CDC Recommends COVID Vaccine for Kids Under 5

The CDC is now recommending the COVID-19 vaccine for children under the age of 5. A pediatrician explains how the process will work.

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CLEVELAND – The CDC is now recommending that children who are six months to five years old get either the Moderna or Pfizer vaccine for COVID-19.

So, how exactly does the process work and what do parents need to know?

“These vaccines have already been studied. They have been tested in several thousand children, so their children would not be the first,” said Kimberly Giuliano, MD, pediatrician for Cleveland Clinic Children’s. “And what we have seen with the other vaccine products is the five to eleven year old age group has tolerated the vaccine beautifully.”

Dr. Giuliano said there are some slight differences between the vaccines.

For example, Moderna’s age limit is five years old, while Pfizer’s is four years old. Moderna also uses a two-dose series, while Pfizer uses a three-dose series.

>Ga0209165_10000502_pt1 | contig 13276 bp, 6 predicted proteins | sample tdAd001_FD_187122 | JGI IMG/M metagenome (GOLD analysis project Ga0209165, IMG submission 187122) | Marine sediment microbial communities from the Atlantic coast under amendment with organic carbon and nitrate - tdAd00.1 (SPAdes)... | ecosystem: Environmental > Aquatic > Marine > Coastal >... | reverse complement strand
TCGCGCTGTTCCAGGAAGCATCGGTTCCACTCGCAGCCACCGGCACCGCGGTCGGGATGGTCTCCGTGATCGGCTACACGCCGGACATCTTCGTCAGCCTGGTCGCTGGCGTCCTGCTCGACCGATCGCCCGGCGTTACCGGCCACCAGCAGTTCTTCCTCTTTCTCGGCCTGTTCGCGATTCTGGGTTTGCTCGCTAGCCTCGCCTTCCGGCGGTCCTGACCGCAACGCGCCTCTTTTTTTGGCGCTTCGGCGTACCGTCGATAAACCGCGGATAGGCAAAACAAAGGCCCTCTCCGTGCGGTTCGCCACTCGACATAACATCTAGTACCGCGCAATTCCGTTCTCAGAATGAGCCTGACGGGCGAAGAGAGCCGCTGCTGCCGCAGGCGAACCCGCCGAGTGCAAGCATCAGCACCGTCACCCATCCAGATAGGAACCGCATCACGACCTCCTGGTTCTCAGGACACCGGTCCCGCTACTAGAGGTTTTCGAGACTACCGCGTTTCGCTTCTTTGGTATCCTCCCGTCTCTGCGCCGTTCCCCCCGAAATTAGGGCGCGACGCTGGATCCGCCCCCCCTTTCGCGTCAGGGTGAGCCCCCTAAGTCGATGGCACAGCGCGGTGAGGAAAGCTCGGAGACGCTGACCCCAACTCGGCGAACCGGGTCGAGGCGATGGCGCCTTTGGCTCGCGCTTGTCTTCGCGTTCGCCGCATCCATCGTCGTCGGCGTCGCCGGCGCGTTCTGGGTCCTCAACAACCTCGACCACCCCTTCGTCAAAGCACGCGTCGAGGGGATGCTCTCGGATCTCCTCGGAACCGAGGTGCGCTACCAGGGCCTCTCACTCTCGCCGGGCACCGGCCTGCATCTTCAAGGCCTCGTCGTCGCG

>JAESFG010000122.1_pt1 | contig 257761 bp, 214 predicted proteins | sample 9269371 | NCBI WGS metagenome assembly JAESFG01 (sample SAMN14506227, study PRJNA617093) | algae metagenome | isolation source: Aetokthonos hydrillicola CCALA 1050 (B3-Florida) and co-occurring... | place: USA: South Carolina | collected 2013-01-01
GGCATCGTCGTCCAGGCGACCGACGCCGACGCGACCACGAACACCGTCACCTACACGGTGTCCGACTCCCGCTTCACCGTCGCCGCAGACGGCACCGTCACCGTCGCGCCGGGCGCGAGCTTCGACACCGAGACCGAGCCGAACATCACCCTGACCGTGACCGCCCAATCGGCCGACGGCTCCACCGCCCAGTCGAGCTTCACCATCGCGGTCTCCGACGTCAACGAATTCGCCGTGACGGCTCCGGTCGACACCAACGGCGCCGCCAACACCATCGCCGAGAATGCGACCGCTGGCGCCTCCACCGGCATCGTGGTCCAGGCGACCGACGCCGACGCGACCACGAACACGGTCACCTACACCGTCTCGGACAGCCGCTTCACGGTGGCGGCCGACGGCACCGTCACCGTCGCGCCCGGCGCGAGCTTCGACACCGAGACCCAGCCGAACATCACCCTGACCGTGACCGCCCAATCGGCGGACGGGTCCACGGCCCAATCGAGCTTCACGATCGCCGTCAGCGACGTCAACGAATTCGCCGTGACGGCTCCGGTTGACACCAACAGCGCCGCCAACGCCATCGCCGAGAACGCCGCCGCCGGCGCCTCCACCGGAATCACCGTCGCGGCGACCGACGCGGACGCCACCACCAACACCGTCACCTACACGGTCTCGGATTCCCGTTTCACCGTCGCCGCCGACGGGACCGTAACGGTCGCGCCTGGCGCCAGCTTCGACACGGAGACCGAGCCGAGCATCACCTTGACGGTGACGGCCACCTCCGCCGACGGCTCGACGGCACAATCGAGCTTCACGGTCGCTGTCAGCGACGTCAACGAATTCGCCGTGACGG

With that being said, both vaccines are extremely safe and effective.

Dr. Giuliano said side effects from the vaccines are possible. They can include soreness, fever, fussiness, sleepiness, and localized redness and swelling at the injection site.

“So no side effects or mild side effects, it’s best to just let them run their course, but if a child is running a high fever, is really fussy, is really uncomfortable, then it is fine and safe to go ahead and give a dose of a pain relieving medication,” she advised.

Dr. Giuliano notes that the vaccines for this age group come in a lower dose, so they’re not receiving the same amount an adult would.

Parents also don’t need to worry about timing. She said the COVID-19 vaccine will not interview with other immunizations.

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